Specifying motor neurons_mini review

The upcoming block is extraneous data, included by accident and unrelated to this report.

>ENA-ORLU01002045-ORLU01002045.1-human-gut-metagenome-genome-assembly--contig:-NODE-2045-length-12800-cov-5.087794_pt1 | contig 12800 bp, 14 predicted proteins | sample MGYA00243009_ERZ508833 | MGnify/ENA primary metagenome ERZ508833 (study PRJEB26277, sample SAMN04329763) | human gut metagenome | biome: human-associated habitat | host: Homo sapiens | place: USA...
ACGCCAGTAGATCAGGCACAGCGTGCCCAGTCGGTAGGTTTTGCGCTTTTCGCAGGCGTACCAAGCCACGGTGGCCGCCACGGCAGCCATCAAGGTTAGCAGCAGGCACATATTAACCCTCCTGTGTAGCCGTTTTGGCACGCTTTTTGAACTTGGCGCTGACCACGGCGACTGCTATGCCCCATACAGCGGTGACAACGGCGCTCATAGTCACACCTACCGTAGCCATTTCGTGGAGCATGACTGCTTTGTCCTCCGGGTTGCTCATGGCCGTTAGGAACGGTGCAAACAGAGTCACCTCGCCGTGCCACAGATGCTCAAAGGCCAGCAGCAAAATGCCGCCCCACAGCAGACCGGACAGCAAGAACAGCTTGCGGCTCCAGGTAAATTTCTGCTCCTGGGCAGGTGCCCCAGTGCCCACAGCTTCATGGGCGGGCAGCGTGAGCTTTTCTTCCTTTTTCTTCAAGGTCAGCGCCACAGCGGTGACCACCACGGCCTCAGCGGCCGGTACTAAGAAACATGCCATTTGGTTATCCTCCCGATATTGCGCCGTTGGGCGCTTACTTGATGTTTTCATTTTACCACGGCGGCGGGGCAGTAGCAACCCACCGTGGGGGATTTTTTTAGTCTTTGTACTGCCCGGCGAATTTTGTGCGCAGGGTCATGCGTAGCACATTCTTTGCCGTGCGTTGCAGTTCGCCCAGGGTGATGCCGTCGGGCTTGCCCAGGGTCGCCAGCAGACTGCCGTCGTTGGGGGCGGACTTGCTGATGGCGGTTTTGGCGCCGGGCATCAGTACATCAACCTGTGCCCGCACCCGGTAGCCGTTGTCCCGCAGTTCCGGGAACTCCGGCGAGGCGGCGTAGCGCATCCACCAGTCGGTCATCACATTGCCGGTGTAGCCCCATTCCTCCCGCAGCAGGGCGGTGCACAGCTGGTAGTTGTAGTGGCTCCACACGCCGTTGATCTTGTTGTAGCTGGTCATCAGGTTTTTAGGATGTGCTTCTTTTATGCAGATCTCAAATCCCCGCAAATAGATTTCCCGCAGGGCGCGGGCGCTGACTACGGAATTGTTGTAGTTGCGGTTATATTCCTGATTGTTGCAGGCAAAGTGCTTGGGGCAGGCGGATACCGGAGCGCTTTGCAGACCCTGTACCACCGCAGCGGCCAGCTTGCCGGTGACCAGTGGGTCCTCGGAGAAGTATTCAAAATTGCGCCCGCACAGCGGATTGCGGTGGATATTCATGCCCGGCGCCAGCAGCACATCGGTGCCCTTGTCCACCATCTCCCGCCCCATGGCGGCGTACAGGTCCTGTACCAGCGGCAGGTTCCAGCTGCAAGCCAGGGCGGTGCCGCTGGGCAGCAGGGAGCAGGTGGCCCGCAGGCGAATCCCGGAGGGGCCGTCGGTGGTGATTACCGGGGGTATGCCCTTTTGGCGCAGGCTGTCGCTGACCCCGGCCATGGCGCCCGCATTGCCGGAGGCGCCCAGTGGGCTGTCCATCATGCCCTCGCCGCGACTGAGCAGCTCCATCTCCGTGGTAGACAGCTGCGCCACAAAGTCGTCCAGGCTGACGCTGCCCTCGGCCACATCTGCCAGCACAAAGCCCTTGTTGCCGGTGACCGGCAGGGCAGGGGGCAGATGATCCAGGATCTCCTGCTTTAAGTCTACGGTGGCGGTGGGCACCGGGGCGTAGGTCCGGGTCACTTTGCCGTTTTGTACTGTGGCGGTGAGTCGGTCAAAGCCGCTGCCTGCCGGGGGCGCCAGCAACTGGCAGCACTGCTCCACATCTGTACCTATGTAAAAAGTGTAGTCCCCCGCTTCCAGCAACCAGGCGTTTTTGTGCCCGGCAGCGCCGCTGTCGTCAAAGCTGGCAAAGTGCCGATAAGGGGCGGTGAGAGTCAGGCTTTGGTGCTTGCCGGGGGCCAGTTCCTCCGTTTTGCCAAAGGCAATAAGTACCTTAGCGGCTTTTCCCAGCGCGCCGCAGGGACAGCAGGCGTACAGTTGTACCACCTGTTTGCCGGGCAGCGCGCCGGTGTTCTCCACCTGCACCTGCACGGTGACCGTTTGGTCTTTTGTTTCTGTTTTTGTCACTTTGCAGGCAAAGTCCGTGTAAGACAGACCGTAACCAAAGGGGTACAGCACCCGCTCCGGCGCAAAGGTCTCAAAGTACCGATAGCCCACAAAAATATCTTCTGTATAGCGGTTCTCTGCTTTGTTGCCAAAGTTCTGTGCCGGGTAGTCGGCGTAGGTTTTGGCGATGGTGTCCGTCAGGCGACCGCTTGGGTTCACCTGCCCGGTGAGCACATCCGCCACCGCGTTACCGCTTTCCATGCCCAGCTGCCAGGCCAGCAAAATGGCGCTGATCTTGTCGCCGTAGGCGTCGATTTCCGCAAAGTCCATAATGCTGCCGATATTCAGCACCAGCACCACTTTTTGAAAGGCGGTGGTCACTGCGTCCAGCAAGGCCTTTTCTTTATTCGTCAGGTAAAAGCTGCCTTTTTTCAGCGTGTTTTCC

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Unformatted text preview: © 2003 Nature Publishing Group http://www.nature.com/natureneuroscience NEWS AND VIEWS better incorporate the findings that have recently revised our concept of radial glial cells13–15. Only live observations—preferably in vivo—will enable researchers to piece together into a coherent model the data on different modes of neurogenesis and how these impinge on the way that neurons migrate. With such knowledge, we may also be better equipped to understand and eventually treat neuronal migration disorders. 1. Ross, E.M. & Walsh, C. Annu. Rev. Neurosci. 24, 1041–1070 (2001). 2. Gleeson, J.G. et al. Cell 92, 63–72 (1998). 3. Corbo, J.C. et al. J. Neurosci. 22, 7548–7557 (2002). 4. Bai, J. et al. Nat. Neurosci. 6, 1277–1283 (2003). 5. Behrends, A. & Aguzzi, A. Trends Neurosci. 25, 150–154 (2002). 6. Olson, E.N., Arnold, H.-H., Rigby, P.W.J. & Wold, B.J. Cell 85, 1–4 (1996). 7. Francis, F. et al. Neuron 23, 247–256 (1999). 8. Gleeson, J.G., Lin, P.T., Flanagan, L.A. & Walsh, C. Neuron 23, 257–271 (1999). 9. Dykxhoorn, D.M., Novina, C.D. & Sharpe, P.A. Nat. Rev. Mol. Cell Biol. 4, 457–467 (2003). 10. Frantz, S. N at. Rev. Drug Dis. 2 , 763–764 (2003). 11. Marin, O. & Rubenstein, J.L. Annu. Rev. Neurosci. 26, 441–483 (2003). 12. Miyata, T., Kawaguchi, A., Okano, H. & Ogawa, M. Neuron 31, 727–741 (2001). 13. Morest, D.K. & Silver, J. Glia 43, 6–18 (2003). 14. Malatesta, P. et al. Neuron 37, 751–764 (2003). 15. Gupta, A. et al. Nat. Neurosci. 6, 1284–1291 (2003). Specifying motor neurons: up and down and back to front William A Harris A recent study in Nature shows that the columnar fate of motor neurons in the embryonic spinal cord is imposed by crossrepressive patterns of Hox-c expression. This Hox expression is in turn controlled by graded FGF signaling. During development, motor neurons are organized along the head-to-tail or rostralcaudal axis of the spinal cord into distinct columns, which innervate different targets1. The cervical cord, for example, has a lateral motor column (LMC) that innervates the forelimb, whereas the thoracic cord has a distinct set of autonomic motor neurons in the Column of Terni (CT). Because the spinal motor neurons come from progenitor cells in the same ventral region of the neural tube, the columnar organization is thought to come from an independent rostral-caudal patterning mechanism. In a stunning study in Nature, Dasen, Liu and Jessell2 now show that the rostral-caudal patterning of motor neurons into columns occurs in response to a gradient of fibroblast growth factor (FGF). This gradient establishes domains of a family of homeobox (Hox) genes, which are expressed at different levels; the boundaries between these domains then establish the boundaries of the different motor pools. To appreciate how FGF signaling could be working to establish motor columns, it helps to think about how the spinal cord develops in the embryo. During gastrulation, cells involute through the primitive streak, a strip of cells that defines the rostral-caudal axis of the embryo. The site of involution is called the node, and as gastrulation proceeds, the William Harris is at the Department of Anatomy, Cambridge University, Downing Street, Cambridge CB2 3DY, UK. e-mail: harris@mole.bio.cam.ac.uk node regresses caudally along the streak, leaving more mature involuted mesodermal cells more rostrally. Near the node is the presomitic mesoderm, which expresses FGF8, and which now directly underlies the forming neural plate3. Two recent papers in Neuron show that FGF inhibits neuronal differentiation at this stage, and so the cells in the overlying neural plate remain as dividing neuroepithelial cells3,4. Previous transplant studies in chicks show that the transposition of mesoderm from thoracic to cervical levels changes the fate of the overlying motor neuron columns from LMC to CT identities5. Moreover, previous studies6,7 show that caudal mesoderm expresses higher levels of FGF8 than does rostral mesoderm, and that the low levels of FGF induce the expression of rostral Hox genes such as Hoxc5 and Hoxc6, whereas high levels of FGF induce the expression of the more caudal genes Hoxc8 and Hoxc9. Thus, FGF8 released from the presomitic mesoderm, although it keeps motor neurons from differentiating, also seems to be involved in patterning the rostral-caudal axis of the spinal cord. The simple hypothesis is that FGF8 regulates the pattern of Hox genes, which in turn specify motor column identity. Dasen et al.2 now provide direct evidence in support of this hypothesis, by reporting that the progenitor cells that give rise to motor neurons express Hox proteins in response to graded FGF signaling, and that motor neuron columnar fate develops through the transcriptional functions of the Hox proteins. In embryonic chick spinal cord, they found that Hox protein expression N ATURE NEUROSCIENCE VOLUME 6 | NUMBER 12 | DECEMBER 2003 segregated with motor neuron columnar subtype. For instance, Hoxc6 expression was confined to cervical levels of the embryonic spinal cord, whereas Hoxc9 expression was restricted to thoracic levels. When FGF8 signaling was increased in the neural tube, this caused a repression of Hoxc6 expression and the onset of Hoxc9 expression at cervical levels. Moreover, if Hoxc9 was misexpressed cervically, it repressed the expression of Hoxc6, and when Hoxc6 was misexpressed thoracically, it repressed the expression of Hoxc9, showing that there is mutual inhibition, leading to a sharp border between Hoxc6and Hoxc9-expressing motor neurons. No neurons expressed both Hoxc6 and Hoxc9. Similar mutual repression was found between Hoxc5 and Hoxc8. Hoxc6-expressing motor neurons, whether they were in the normal cervical position or the abnormal thoracic position, showed characteristics of the LMC, such as expression of the retinoic acid synthesizing enzyme Raldh2, axonal projections toward the limb bud, and an ovoid cross-section in the cord. Similarly, Hoxc9-expressing neurons, whether they were in their normal thoracic position or in the cervical region (due to treatment with extra FGF or misexpression), showed CT characteristics such as BMP5 expression, axonal projection to the sympathetic chain and a medial semi-lunar cross-section in the cord. Thus an FGF gradient establishes a motor neuron Hox pattern that determines columnar phenotype. Developmental neurobiologists will appreciate that this logic is strikingly similar to that governing the positioning of the motor neu- 1247 © 2003 Nature Publishing Group http://www.nature.com/natureneuroscience NEWS AND VIEWS Figure 1 Motor neuron specification in the dorsoventral and rostrocaudal axis of the spinal cord. The spinal cord diagram (b) shows the ventral location of the motor neurons and two different motor columns that arise at different rostrocaudal levels of the cord. Ventral to the cord is the medial notochord, and the paraxial mesoderm. (a) A gradient of Shh emanates from the notochord and floor plate; threshold levels of Shh turn on Class-II HD genes. Retinoic acid (RA) expressed by the paraxial mesoderm induces the expression of Class-I HD genes that are turned off more ventrally by threshold levels of Shh. Class-I and Class-II HD transcription factors cross repress each other, creating sharp definitive boundaries at different dorsoventral levels in the cord. Thus the boundary between Dbx and Nkx6 is more dorsal than the boundary between Pax6 and Nkx2.2. Between these boundaries, the OLIG2 bHLH transcription factor necessary for motor neuron specification is turned on by the concerted action of RA, Nkx6 and Pax6. OLIG2 and RA are necessary for the expression of motor neuron identity genes in motor neuron precursors (pMN). (c) A gradient of FGF8 emanates from the mesoderm. High levels of FGF8 turn on more caudal Hoxc genes, whereas RA and low levels of FGF8 turn on rostral Hoxc genes. Rostral and caudal Hoxc transcription factors cross-repress each other, creating sharp definitive boundaries at different rostrocaudal levels in the cord. The boundary between Hoxc6 and Hoxc9 establishes the boundary between the LMC of the cervical cord and the CT of the thoracic cord. The significance of the Hoxc5 and Hoxc8 boundary is unknown. rons in the ventral region of the spinal cord, which the Jessell laboratory has demonstrated in a series of exceptional papers (reviewed in ref. 8). Dorsal-ventral patterning in the spinal cord begins in response to a gradient of Sonic hedgehog (Shh) protein secreted by the notochord and then the floor plate. This gradient sets up expression domains of two kinds of homeodomain (HD) transcription factors: Class-I HD factors (like Nkx2.2 and Nkx), which are turned on in the ventral cord by high levels of Shh, and the more dorsal Class-II HD factors (Pax6 and Dbx2), which are turned off by high levels of Shh in the ventral cord. Class-I and Class-II HD genes are differentially sensitive to Shh and form cross-inhibitory relationships such that sharp borders of expression are set up at different dorsoventral levels of the spinal cord. These borders define discrete dorsal-ventral domains of the cord, including the domain of motor neurons. The domain that expresses both the Class-I HD gene Nkx6 and the Class-II HD gene Pax6 also turns on OLIG2, a bHLH transcription factor that is required for motor neuron differentiation. OLIG2 cells then turn on motor neuron identity genes such as Mnx and Lim3, initiating the program of motor neuron differentiation in this domain (Fig. 1). Novitch et al.3 and Diez et al.4 show that in addition to Shh, FGF8 and retinoic acid (RA) are also involved in the dorsal-ventral patterning of the spinal cord3,4, and RA contributes to establishing the rostral-caudal pattern of motor columns9. Thus, FGF8 and RA are 1248 involved in both the rostral-caudal and dorsalventral specification of motor neurons. To understand how this works, let us return to the developing embryo. At mid-gastrulation, the node has proceeded half way down the primitive streak, creating a rostral-to-caudal gradient of differentiation. Rostrally, the mesoderm that involuted through the node earlier has organized itself into a ventromedial notocord and a lateral somitic or paraxial mesoderm. At this stage, FGF8 is turned off in the mesoderm, which allows the differentiation of motor neurons in the overlying neural plate, now curling itself into a neural tube that will form the spinal cord3,4. At this time also, the paraxial mesoderm begins secreting RA, while the notochord begins secreting Shh3. RA inhibits FGF8 expression in the somitic mesoderm. Similarly FGF turns off RA expression4. This reinforces a pattern in which posterior somatic mesoderm is higher in FGF signaling while more anterior presomitic mesoderm is higher in RA. In the anterior region, high RA collaborates with low FGF in turning on the neural differentiation program4. Sockonathan et al.9 now show that RA also collaborates with FGF in columnar specification. Cervical motor neurons expressing dominant-negative RA receptors acquire the phenotypes of CT motor neurons, whereas expression of constitutively active RA receptors in thoracic regions prevents the normal differentiation of CT motor neurons9. How do these signaling systems contribute to the transcriptional cascade involved in the dorsal-ventral positioning of motor neurons? By exploring how FGF inhibits motor neuron differentiation, it was discovered that FGF signaling inhibits the expression of both ventral Class-I and dorsal Class-II HD transcription factors in the neural tube3,4. Shh, as we know, is expressed by the notochord as FGF signaling is turned off, and turns on the ventral Class-II HD genes8. But how do the Class-II HD genes get turned on? RA is expressed more dorsally by the paraxial mesoderm and can activate Class-II HD genes3. Thus, the combination of RA and Shh signaling turns on both the Class-I and ClassII HD gene. Interestingly, most of the transcription factors in the dorsal-ventral cascade work as repressors. For example, Nkx6 and Pax6 do not directly induce OLIG2, OLIG2 as a repressor cannot directly induce motor neuron identity genes. In both of these steps, RA signaling is required, as dominant-negative RA receptors misexpressed at either stage block progression of the cells toward the motor neuron fate. RA might therefore act as a de-repressive signaling system needed to inhibit the repressors in this essentially repressive transcriptional network3. This new work leaves us with a much richer view of how the three-dimensional system of motor neurons develops in an animal by the coordinated time-dependent, concentration-dependent and positiondependent actions of FGF, RA and Shh. That FGF8 and RA are involved in both dorsalventral and rostral-caudal patterning may VOLUME 6 | NUMBER 12 | DECEMBER 2003 N ATURE NEUROSCIENCE © 2003 Nature Publishing Group http://www.nature.com/natureneuroscience NEWS AND VIEWS only be possible because they are working during embryogenesis, a kind of timewarped space where the relative position of signaling centers and responding cells change as a function of developmental time. These findings strongly resemble limb morphogenesis, in which a complex timedependent integration of BMP, RA, Shh and FGF signaling within rostral-caudal, dorsalventral and proximal-distal axes create distinct Hox protein patterns that specify bone and digit identity. The new data also raise intriguing new questions such as how exactly RA-mediated de-repression works. The dissociation of CT and LMC columns is only the beginning of a dissection of several different motor columns and subdivisions of motor columns that have overlapping yet distinct locations along the extent of the spinal cord. Still, the recent work has added a new dimension to the work on motor neuron development, by showing that the principles of homeodomain protein function along the dorsalventral axis and rostral-caudal axis are similar—a graded activity of a signaling factor establishes homeodomain boundaries, which are further refined by selective crossrepression among the homeodomain transcription factors. The convergence of these two programs then ensures correct motor neuron specification along the dorsal-ventral and rostral-caudal axes. 1. Tosney, K.W., Hotary, K.B. & Lance-Jones, C. Bioessays 17, 379–382 (1995). 2. Dasen, J., Liu, J.-P. & Jessell, T. Nature 425, 926–933 (2003). 3. Novitch, B.G., Wichterle, H., Jessell, T.M. & Sockanathan, S. Neuron 40, 81–95 (2003). 4. Diez del Corral, R. et al. Neuron 40, 65–79 (2003). 5. Ensini, M., Tsuchida, T.N., Belting, H.G. & Jessell, T.M. Development 125, 969–982 (1998). 6. Liu, J.P., Laufer, E. & Jessell, T.M. Neuron 32, 997–1012 (2001). 7. Bel-Vialar, S., Itasaki, N. & Krumlauf, R. Development 129, 5103–5115 (2002). 8. Jessell, T. M. Nat. Rev. Genet. 1, 20–29 (2000). 9. Sockanathan, S., Perlmann, T. & Jessell, T.M. Neuron 40, 97–111 (2003). Folding the cortex The cortical surface of a normal mouse is smooth (top). The cortices of primates, including humans, are folded up into a complex landscape of gyri and sulci. In this issue (page 1292), Kingsbury et al. report that treating cultured cortical hemispheres from mouse embryos with lysophosphatidic acid (LPA) for only 17 hours caused them to expand and fold up into a structure that resembles a primate brain (bottom; blue is DAPI staining). The folded cortices were thicker and contained more cells than controls: both more differentiated neurons in the cortical plate and more neural progenitor cells in the ventricular zone. LPA induced terminal mitosis—the generation of neurons from progenitors—and it also reduced apoptotic death of progenitor cells. Although LPA can induce cell proliferation in other systems, Kingsbury et al. saw no increase in S-phase cells, so most of the increase in cell number seemed to be due to inhibition of cell death. The effects of LPA were mediated by one or both of the closely related G protein–coupled receptors LPA1 and LPA2, as cortices from mouse embryos lacking these two receptors did not fold up after LPA treatment. Neurons in the brain produce LPA, which can activate a number of intracellular signaling pathways. Despite the presence of the LPA signal, however, mice lacking LPA1, LPA2 or both receptors show no evident cortex malformation, suggesting that such signals are not important for the development of the smooth cortex of the mouse. On the other hand, the ability of excess LPA to induce cortical folding in mice suggests the intriguing possibility that LPA might contribute to cortical development in primates. Annette Markus NATURE NEUROSCIENCE VOLUME 6 | NUMBER 12 | DECEMBER 2003 1249 ...